The mechanism of cancer-mediated conversion of plasminogen to the angiogenesis inhibitor angiostatin

Stephen Gately, Przemyslaw Twardowski, M. Sharon Stack, Deborah L. Cundiff, Davida Grella, Francis J. Castellino, Jan Enghild, Hau C. Kwaan, Francis Lee, Robert A. Kramer, Olga Volpert, Noel Bouck, Gerald A. Soff*

*Corresponding author for this work

Research output: Contribution to journalArticlepeer-review

269 Scopus citations


Angiostatin, a potent naturally occurring inhibitor of angiogenesis and growth of tumor metastases, is generated by cancer-mediated proteolysis of plasminogen. Human prostate carcinoma cells (PC-3) release enzymatic activity that converts plasminogen to angiostatin. We have now identified two components released by PC-3 cells, urokinase (uPA) and free sulfhydryl donors (FSDs), that are sufficient for angiostatin generation. Furthermore, in a defined cell-free system, plasminogen activators [uPA, tissue-type plasminogen activator (tPA), or streptokinase], in combination with one of a series of FSDs (N-acetyl-L-cysteine, D-penicillamine, captopril, L-cysteine, or reduced glutathione] generate angiostatin from plasminogen. An essential role of plasmin catalytic activity for angiostatin generation was identified by using recombinant mutant plasminogens as substrates. The wild-type recombinant plasminogen was converted to angiostatin in the setting of uPA/FSD; however, a plasminogen activation site mutant and a catalytically inactive mutant failed to generate angiostatin. Cell-free derived angiostatin inhibited angiogenesis in vitro and in vivo and suppressed the growth of Lewis lung carcinoma metastases. These findings define a direct mechanism for cancer-cell-mediated angiostatin generation and permit large-scale production of bioactive angiostatin for investigation and potential therapeutic application.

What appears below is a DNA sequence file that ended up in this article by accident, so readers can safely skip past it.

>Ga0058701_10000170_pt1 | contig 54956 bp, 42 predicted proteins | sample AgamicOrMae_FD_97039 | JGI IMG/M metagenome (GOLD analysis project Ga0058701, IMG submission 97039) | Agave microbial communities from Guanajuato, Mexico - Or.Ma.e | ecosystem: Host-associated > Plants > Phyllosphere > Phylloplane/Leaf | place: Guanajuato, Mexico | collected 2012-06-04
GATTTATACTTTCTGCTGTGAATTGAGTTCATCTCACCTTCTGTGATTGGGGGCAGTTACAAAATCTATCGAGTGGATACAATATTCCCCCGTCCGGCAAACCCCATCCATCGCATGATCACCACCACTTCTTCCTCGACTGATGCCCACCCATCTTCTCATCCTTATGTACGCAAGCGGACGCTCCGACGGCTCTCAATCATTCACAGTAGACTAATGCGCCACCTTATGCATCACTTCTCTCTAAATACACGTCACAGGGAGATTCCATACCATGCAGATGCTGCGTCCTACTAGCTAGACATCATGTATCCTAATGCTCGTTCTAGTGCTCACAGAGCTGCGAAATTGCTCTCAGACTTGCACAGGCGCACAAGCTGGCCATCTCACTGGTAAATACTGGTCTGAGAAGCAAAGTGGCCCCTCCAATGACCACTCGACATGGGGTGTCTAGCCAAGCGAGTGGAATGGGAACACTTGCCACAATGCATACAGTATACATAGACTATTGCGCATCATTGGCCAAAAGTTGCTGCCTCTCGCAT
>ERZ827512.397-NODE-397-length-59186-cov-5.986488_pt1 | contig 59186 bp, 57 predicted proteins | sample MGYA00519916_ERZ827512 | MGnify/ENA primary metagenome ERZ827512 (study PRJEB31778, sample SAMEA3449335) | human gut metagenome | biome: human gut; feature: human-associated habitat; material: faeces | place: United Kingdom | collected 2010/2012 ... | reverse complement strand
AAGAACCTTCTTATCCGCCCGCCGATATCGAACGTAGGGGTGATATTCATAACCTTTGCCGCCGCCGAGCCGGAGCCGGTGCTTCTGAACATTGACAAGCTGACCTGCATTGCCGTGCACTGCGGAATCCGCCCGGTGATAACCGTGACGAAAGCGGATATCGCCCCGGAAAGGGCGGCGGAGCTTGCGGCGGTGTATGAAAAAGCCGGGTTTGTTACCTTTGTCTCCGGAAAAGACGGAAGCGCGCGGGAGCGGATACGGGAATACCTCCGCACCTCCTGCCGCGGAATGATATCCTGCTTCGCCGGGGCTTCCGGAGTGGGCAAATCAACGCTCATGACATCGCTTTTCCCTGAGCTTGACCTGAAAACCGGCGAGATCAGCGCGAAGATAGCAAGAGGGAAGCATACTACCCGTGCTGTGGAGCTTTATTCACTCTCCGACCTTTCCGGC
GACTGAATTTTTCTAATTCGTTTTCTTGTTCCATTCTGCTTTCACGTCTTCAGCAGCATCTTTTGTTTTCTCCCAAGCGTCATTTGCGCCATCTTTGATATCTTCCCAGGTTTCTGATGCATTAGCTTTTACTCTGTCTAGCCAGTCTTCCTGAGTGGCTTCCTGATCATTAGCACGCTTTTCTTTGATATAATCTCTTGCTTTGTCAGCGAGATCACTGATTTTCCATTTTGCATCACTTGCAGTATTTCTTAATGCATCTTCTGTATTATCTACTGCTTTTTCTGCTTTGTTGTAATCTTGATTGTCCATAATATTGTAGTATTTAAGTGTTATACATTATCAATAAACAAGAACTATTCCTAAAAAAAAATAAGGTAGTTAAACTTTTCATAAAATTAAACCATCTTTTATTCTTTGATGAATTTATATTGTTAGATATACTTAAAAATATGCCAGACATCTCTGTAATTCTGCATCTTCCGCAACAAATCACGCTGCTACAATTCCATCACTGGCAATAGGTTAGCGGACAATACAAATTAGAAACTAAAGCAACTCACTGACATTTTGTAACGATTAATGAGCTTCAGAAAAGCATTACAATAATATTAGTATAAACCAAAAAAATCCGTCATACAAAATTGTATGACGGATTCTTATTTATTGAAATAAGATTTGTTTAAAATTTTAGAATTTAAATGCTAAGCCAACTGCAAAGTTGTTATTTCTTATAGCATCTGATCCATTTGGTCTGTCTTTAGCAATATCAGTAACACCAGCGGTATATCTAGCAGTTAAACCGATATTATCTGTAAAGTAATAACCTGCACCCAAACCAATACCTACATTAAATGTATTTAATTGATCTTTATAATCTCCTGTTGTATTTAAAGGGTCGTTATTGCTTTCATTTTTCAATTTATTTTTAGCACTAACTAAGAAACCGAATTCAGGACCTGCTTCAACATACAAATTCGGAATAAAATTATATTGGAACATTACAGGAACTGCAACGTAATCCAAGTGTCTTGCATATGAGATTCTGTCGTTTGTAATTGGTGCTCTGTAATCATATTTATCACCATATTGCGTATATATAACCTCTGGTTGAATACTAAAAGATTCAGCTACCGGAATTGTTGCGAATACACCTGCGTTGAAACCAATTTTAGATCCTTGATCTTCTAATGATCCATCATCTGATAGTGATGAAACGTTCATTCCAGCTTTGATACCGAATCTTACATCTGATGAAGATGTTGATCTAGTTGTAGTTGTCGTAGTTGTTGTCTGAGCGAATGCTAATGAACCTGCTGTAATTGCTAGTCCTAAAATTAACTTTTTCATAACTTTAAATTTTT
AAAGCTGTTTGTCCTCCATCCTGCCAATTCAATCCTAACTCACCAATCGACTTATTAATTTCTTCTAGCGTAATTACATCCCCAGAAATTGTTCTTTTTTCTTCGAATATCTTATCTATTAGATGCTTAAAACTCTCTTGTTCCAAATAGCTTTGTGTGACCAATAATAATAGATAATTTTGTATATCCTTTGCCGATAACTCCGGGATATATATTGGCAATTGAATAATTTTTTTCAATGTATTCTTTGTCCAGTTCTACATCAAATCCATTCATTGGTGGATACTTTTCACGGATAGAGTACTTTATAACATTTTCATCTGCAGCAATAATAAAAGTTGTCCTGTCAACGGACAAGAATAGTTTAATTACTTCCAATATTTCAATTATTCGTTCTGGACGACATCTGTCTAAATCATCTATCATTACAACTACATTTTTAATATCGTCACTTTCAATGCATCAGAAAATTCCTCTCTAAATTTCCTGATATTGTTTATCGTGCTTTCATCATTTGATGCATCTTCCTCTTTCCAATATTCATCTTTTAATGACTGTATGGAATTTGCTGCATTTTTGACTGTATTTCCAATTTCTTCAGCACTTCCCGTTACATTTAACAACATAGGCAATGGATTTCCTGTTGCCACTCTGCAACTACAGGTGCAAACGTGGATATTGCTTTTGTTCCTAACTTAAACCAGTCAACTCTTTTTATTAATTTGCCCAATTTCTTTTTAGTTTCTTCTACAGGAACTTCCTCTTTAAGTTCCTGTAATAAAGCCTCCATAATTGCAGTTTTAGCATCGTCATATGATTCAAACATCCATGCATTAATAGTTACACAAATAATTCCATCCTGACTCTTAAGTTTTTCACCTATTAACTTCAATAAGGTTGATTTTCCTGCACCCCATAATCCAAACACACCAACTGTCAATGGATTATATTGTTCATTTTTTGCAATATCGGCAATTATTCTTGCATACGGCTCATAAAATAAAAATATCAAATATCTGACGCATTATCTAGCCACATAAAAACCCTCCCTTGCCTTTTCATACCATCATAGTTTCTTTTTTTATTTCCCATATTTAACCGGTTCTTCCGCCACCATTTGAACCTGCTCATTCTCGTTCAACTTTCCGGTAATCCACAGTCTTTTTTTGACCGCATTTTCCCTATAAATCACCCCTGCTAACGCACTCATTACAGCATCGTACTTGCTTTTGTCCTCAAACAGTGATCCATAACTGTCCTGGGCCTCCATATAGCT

Original languageEnglish (US)
Pages (from-to)10868-10872
Number of pages5
JournalProceedings of the National Academy of Sciences of the United States of America
Issue number20
StatePublished - Sep 30 1997

ASJC Scopus subject areas

  • General

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